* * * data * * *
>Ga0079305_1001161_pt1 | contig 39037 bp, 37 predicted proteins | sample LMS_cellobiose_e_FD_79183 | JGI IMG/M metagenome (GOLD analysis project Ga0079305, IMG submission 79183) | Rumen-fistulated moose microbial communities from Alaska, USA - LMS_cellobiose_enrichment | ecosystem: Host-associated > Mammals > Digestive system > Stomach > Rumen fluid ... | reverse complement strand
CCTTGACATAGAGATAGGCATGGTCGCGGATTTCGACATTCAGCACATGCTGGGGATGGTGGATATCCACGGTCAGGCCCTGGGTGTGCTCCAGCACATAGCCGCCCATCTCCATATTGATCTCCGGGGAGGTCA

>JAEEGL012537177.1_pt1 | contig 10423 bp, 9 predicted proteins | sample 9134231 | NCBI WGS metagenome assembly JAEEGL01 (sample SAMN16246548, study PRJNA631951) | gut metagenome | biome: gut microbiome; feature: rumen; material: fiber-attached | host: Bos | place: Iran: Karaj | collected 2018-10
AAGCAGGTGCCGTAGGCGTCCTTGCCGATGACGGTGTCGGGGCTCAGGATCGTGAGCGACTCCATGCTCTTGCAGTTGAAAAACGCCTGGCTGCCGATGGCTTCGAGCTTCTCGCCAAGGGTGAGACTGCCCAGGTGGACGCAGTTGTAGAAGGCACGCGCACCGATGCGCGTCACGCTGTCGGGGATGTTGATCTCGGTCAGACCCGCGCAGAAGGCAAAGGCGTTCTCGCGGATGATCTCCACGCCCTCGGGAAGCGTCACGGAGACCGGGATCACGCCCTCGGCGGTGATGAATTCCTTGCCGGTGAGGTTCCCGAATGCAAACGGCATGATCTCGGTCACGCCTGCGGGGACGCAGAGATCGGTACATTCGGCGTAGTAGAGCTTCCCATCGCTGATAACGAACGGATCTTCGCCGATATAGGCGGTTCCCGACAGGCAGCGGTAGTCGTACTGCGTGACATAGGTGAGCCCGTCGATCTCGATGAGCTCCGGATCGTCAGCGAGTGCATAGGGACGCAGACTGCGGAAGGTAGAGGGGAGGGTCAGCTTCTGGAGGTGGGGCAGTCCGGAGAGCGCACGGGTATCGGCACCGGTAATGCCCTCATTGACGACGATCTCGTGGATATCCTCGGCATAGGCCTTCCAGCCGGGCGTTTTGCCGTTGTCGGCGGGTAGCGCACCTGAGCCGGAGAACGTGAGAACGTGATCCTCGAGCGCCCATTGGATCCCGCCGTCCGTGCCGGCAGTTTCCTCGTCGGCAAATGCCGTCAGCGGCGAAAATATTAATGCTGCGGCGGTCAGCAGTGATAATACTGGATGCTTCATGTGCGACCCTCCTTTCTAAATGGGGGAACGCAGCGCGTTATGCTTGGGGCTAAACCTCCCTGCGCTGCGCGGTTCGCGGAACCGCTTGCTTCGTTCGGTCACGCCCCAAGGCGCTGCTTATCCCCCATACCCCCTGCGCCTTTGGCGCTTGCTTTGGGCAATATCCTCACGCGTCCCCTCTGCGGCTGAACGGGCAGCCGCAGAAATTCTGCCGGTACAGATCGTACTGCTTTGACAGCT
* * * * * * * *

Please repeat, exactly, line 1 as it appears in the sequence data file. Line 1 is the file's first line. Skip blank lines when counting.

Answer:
>Ga0079305_1001161_pt1 | contig 39037 bp, 37 predicted proteins | sample LMS_cellobiose_e_FD_79183 | JGI IMG/M metagenome (GOLD analysis project Ga0079305, IMG submission 79183) | Rumen-fistulated moose microbial communities from Alaska, USA - LMS_cellobiose_enrichment | ecosystem: Host-associated > Mammals > Digestive system > Stomach > Rumen fluid ... | reverse complement strand